If you’ve got a function which works out what to do, and a function which does it, then you’ve got two ready-made units of compilation to pull out into the library; additionally (in a statically-typed language) you’ve got some ready-made types (the
ProgramInstructions) which serve as places from which to hang docstrings.
In general, a tool which can be used as a library is much more helpful than a tool which can only be used from the command line, and I try to do this with every tool I write - sometimes unlocking unexpected use cases months down the line, when I look at a problem and think “Oh, I’ve solved that problem already in this other tool - let me just import it”!
If I can import the “work out what to do” component of my tool, then even better, because now I’m not restricted to solving only the problem I originally wrote the tool to deal with. Instead, my tool’s library can help me solve any problem for which it’s useful to know what the tool knows.
By the way, turning a tool into a library is really helpful whatever language you’re using.
For example, in Python, there are (often) no static types, but it’s still great to be able to import the logic of a tool, even if you’re not getting any additional static guarantees by making the
Why the technique works especially well in F#
F# is a strongly- and statically-typed language, so the technique works particularly well here.
The API boundary down the middle of our tool is necessarily expressed in terms of some static type: the
--dry-run mode is really a function like
gather : ProgramArguments -> ProgramInstructions, and the “execute” mode is a function like
execute : ProgramInstructions -> Result<_, _>.
We have been forced to model our domain explicitly, by reifying the
ProgramInstructions type which might otherwise have been implicit (if the tool were all knitted together as a single
doIt : ProgramArguments -> Result<_, _>).
This is very similar to the idea of “defunctionalisation”, by the way, which we’ve discussed before (see the canonical post for a comprehensive introduction). We get the same benefits, and our code is:
- more readable, because of the explicit domain modelling;
- more easily testable, because we can now test the “information discovery” process independently of the “program execution” process;
- more amenable to optimisation, since (for example) the “execute” phase might be able to realise it can pipeline together two of the things it’s being asked to do. It’s easier to make this kind of deduction when all your instructions are laid out explicitly.
All three of these benefits played out recently for me personally. Some months before, I’d written an internal tool (now used multiple times a day by dozens of developers and quants, as well as at least one automated pipeline) using these principles, and it subsequently came to light that one of the tool’s core dependencies actually couldn’t do what it said on the tin safely. To work around this, I had to completely rewrite the part of the tool that used this dependency in that particular unsafe way.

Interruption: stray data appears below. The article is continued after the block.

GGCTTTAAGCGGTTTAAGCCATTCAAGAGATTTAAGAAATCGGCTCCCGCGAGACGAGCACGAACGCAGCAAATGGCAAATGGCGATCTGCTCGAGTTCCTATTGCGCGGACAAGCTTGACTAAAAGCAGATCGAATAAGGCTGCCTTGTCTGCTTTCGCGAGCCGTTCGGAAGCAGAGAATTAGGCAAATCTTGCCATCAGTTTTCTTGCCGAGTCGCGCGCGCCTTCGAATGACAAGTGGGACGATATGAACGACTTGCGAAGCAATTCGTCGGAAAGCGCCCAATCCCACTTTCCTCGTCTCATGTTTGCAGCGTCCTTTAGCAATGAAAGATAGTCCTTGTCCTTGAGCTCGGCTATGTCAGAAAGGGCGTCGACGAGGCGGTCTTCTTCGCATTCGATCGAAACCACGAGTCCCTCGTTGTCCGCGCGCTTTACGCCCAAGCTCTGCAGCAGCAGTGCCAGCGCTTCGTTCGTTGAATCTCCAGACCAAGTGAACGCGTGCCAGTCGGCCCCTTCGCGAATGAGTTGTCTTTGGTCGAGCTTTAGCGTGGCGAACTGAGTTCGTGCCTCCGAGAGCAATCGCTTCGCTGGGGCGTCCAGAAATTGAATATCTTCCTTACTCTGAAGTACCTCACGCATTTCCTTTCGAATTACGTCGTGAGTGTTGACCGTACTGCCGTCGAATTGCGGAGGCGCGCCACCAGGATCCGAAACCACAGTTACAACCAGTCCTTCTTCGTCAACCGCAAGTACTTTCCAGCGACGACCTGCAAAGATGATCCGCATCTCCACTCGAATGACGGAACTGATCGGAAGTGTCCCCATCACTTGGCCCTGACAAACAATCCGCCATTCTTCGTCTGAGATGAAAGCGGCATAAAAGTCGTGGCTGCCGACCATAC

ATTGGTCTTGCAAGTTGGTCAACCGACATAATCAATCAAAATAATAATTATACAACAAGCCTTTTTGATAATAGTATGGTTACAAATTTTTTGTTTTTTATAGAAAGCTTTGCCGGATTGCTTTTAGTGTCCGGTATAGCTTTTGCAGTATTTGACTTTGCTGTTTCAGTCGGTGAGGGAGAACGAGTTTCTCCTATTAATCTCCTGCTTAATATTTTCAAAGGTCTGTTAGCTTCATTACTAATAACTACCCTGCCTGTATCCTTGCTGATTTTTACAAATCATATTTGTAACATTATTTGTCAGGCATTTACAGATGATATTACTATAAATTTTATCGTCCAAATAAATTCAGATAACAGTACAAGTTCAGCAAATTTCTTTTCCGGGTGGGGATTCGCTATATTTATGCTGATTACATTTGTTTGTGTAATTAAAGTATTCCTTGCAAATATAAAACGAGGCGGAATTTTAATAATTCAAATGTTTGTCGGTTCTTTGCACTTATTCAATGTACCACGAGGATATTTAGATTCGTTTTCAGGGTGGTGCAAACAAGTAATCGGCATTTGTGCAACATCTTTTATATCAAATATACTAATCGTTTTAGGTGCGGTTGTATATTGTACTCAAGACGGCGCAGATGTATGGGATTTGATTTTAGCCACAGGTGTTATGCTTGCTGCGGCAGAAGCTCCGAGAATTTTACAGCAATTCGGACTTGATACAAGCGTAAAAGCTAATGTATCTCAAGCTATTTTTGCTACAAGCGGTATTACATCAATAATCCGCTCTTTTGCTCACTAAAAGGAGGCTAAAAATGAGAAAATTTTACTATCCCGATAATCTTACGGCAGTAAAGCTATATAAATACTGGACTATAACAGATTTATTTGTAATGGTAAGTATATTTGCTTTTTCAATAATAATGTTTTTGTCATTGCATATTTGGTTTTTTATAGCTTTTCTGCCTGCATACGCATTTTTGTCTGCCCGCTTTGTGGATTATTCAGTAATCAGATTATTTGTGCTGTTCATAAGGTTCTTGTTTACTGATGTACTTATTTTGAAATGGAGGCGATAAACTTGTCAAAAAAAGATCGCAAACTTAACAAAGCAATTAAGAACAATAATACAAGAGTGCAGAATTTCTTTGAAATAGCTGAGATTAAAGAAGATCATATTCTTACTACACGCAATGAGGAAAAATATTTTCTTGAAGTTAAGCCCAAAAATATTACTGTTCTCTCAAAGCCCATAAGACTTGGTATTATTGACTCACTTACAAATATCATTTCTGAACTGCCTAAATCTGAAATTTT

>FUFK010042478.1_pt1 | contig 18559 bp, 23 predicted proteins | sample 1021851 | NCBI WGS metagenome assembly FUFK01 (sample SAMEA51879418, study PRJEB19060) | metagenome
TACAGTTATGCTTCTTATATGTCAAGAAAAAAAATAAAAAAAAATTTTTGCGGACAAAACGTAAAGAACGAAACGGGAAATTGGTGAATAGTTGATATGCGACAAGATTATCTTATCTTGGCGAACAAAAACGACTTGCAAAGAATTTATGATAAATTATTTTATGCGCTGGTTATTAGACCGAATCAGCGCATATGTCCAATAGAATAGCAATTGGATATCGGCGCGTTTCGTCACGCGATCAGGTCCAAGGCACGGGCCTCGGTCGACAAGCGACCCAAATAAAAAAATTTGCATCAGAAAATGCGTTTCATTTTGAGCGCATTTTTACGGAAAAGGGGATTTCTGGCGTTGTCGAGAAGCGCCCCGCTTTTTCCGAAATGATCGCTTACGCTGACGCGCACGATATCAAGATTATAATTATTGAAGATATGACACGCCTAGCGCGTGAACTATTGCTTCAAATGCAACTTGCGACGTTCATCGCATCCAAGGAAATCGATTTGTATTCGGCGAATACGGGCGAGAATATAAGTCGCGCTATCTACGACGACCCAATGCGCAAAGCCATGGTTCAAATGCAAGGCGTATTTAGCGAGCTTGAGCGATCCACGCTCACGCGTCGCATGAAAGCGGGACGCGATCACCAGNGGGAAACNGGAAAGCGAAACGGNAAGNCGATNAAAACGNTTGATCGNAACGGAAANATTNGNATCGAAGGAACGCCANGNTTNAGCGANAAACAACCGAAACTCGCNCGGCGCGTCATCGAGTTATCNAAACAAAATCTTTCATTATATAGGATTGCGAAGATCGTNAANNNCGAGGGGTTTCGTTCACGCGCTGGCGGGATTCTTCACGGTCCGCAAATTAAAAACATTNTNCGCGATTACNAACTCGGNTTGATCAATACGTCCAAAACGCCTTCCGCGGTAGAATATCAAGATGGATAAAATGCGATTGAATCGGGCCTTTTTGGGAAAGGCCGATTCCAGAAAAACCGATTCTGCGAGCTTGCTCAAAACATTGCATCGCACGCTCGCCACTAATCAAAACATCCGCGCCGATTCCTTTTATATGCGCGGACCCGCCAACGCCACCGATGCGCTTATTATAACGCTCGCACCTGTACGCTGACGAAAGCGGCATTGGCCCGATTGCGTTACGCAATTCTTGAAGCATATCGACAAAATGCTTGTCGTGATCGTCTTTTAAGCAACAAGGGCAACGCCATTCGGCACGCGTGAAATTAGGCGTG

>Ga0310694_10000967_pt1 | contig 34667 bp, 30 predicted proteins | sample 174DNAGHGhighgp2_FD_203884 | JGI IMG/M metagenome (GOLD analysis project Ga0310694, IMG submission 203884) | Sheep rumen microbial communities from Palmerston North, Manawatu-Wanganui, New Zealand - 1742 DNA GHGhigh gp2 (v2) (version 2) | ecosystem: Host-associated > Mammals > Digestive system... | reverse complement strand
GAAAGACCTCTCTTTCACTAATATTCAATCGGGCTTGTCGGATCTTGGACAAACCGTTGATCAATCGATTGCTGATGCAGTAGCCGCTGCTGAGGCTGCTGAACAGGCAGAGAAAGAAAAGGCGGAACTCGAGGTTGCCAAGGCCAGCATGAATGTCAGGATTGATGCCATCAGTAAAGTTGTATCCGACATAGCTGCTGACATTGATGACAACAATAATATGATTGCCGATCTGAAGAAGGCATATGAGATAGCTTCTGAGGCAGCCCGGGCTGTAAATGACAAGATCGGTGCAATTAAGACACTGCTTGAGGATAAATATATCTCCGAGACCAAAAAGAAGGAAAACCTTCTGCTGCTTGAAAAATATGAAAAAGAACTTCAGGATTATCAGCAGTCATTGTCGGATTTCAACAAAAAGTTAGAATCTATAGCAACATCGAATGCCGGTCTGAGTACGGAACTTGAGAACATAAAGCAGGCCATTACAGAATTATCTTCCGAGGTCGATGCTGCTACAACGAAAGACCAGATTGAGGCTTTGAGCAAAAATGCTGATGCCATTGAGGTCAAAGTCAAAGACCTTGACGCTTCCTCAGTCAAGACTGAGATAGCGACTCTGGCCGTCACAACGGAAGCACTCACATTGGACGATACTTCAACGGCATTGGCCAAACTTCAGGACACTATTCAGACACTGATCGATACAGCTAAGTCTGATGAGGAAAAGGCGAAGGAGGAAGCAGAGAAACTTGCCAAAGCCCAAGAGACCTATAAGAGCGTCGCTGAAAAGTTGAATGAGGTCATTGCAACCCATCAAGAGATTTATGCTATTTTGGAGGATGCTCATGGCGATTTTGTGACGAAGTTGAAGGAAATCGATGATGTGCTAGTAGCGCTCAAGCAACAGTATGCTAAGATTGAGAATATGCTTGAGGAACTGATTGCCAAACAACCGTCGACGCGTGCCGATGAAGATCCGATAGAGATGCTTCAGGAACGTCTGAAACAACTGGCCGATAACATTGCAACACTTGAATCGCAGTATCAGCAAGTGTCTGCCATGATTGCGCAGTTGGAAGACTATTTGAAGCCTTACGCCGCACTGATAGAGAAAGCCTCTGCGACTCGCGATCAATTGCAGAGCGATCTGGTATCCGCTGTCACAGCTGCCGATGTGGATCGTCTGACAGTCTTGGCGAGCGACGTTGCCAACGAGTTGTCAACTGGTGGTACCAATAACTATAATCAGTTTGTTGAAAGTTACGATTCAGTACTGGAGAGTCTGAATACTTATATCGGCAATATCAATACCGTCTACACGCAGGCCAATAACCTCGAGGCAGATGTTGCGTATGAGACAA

But because I’d used the API-boundary technique to structure the tool:
- The tool’s statement of intent (the
--dry-run) was completely unchanged, so immediately the scope of the rewrite was cut by about a third: it was obvious from the type signatures that I wouldn’t need to touch the
gather : ProgramArguments -> ProgramInstructionsphase of the program at all.
- A whole raft of tests didn’t need to change, because they were testing the
gatherfunction rather than the
executefunction. It was an unbelievable relief to know that I still had a really solid part of the system to rely on.
- The rewrite was simpler, because of the additional constraints imposed by the fact that my rewritten
execute : ProgramInstructions -> Result<_, _>could only use the
ProgramInstructionsit was given. I’d essentially already done the work months ago to shrink down the space of possibilities so that the shape of the rewrite was very nearly forced.
- It was extremely easy to test the new
executefunctionality. In some cases, I didn’t actually have to go through the effort of setting up all the preconditions for my test cases, because the pre-existing tests for
gatherstill proved we could correctly create
ProgramInstructions. Instead, sometimes, I could simply manually construct a
ProgramInstructionsthat would test the
executepaths, without having to set up the environment and go through the
- I was also able to optimise away some of the possible instructions by noticing when our core dependency gave us the tools to do some subset of them all in one operation. I may very well not have noticed this if the domain model wasn’t sitting there in front of me.
--dry-run mode is really helpful for the new user who is playing around with your tool, as well as the experienced user who is trying to explore some edge case or who is unsure if their environment is right for the tool to do what they expect.
You can help make your
--dry-run truly meaningful by depending on it.
This leads to a more modular architecture, with all its benefits.